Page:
Ready to Roll

Inbicon kicks up licensing plans
By Kris Bevill | May 10, 2012

After spending the past three years developing a licensing package and process guarantee, Inbicon A/S, cellulosic ethanol technology developer and subsidiary of Denmark’s DONG Energy A/S, is now actively marketing its technology in North America through newly formed Leifmark LLC. Named for Scandinavian explorer Leif Ericson (the first European to land in North America) and the Danish word for field—mark—Leifmark had nine Inbicon projects in various stages of development by mid-April, two of which are co-location projects with existing ethanol producers, according to founding partner Tom Corle. He and fellow Leifmark partner Paul Kamp will spend the rest of 2012 advancing those projects and focusing on integrating Inbicon’s cellulosic ethanol/power generation technology at more ethanol plants and power companies in the U.S. and Canada.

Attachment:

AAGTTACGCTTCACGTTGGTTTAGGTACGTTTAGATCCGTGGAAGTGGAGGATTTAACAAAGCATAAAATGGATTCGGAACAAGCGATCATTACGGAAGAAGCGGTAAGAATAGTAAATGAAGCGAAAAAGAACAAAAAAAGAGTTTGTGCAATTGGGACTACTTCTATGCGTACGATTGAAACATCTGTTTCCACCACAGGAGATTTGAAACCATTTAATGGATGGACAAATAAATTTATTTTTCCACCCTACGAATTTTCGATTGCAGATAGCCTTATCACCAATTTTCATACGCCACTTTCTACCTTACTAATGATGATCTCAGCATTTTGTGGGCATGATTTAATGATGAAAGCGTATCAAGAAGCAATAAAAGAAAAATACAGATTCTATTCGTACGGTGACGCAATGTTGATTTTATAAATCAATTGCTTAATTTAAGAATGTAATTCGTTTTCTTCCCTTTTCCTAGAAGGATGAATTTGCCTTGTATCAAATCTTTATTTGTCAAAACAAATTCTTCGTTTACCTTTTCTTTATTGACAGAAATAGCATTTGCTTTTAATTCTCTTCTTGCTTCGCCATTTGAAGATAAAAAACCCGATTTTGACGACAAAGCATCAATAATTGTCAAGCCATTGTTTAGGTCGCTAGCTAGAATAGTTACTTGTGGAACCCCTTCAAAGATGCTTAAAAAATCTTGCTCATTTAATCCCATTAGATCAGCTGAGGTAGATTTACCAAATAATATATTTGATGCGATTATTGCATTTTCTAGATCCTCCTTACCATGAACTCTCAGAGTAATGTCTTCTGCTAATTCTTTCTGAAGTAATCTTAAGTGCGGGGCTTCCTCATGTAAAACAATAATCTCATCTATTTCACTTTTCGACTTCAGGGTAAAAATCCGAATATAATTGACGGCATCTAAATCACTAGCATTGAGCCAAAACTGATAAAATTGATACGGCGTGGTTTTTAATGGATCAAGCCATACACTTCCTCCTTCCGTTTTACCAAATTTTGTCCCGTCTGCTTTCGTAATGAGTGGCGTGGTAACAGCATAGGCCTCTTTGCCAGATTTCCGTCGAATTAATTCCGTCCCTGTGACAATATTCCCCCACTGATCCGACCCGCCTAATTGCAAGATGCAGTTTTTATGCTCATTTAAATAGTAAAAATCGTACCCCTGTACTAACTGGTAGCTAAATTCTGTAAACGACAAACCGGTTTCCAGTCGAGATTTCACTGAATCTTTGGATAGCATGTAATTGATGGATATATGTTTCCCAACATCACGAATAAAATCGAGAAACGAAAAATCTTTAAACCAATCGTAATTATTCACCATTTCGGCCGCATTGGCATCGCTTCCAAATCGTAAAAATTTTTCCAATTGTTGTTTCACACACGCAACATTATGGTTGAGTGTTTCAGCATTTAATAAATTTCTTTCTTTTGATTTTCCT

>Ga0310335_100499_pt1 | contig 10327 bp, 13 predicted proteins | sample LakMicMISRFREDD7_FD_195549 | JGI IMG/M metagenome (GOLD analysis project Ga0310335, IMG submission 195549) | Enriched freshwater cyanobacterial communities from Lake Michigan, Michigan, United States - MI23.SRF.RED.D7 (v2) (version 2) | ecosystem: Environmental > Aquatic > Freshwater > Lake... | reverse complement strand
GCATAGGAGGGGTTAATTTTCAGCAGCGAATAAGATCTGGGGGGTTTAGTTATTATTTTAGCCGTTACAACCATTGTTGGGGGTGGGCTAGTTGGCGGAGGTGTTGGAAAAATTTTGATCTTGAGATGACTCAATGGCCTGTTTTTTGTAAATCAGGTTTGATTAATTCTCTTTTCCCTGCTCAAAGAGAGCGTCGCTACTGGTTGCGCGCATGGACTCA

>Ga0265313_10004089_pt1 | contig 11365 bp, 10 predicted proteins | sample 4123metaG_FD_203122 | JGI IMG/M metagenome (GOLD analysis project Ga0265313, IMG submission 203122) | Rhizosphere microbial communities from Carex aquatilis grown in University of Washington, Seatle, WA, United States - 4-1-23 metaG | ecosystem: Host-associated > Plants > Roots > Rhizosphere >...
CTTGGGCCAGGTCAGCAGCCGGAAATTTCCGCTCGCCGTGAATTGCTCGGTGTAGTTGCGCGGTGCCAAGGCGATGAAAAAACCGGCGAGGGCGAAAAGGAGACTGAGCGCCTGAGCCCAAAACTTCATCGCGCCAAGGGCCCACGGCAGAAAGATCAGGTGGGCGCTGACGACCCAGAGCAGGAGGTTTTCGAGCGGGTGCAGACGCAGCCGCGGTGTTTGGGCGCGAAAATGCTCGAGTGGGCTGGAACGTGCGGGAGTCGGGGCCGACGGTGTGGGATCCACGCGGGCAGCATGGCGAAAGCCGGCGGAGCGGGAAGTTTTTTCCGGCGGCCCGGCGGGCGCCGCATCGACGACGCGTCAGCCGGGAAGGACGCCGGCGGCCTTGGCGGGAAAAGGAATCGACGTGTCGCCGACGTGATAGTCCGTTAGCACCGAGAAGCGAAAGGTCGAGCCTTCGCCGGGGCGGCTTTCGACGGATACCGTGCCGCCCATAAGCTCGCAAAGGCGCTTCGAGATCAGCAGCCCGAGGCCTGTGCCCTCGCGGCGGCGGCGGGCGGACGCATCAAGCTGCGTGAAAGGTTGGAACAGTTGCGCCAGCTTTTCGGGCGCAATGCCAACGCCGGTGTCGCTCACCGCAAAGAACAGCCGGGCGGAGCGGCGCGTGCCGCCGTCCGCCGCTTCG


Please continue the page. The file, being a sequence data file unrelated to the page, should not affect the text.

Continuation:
Inbicon’s technology utilizes agricultural residues like wheat straw and corn stover or energy crops to produce cellulosic ethanol, C5 molasses and lignin. A typical project would convert approximately 1,320 metric tons of biomass per day into 20 MMgy of ethanol. Corle says Leifmark has identified 80 of the existing 209 U.S. corn ethanol plants as being the best candidates to integrate Inbicon’s technology, based on the proximity of available biomass to the ethanol plant.

Inbicon has operated a 4 metric ton-per-hour demonstration-scale facility in Denmark since 2009 and has more than a decade of experience in biomass logistics there, Corle says. He’s been working with Inbicon for years and helped put together the commercial licensing and process guarantee package, which, he says, will help position major commercial projects. Tight financing situations have made it difficult to expand over the past few years, but Corle says he believes that environment is beginning to loosen up, allowing more ethanol producers to explore cellulosic ethanol production. Inbicon is also able to obtain loan guarantees through a Denmark export fund for equipment imported to the host country for its projects, he says.

Leifmark is also currently seeking to expand its team to broaden its project development. “We have a product and now we need to make sure we have the marketing team to accelerate the projects,” he says. —Kris Bevill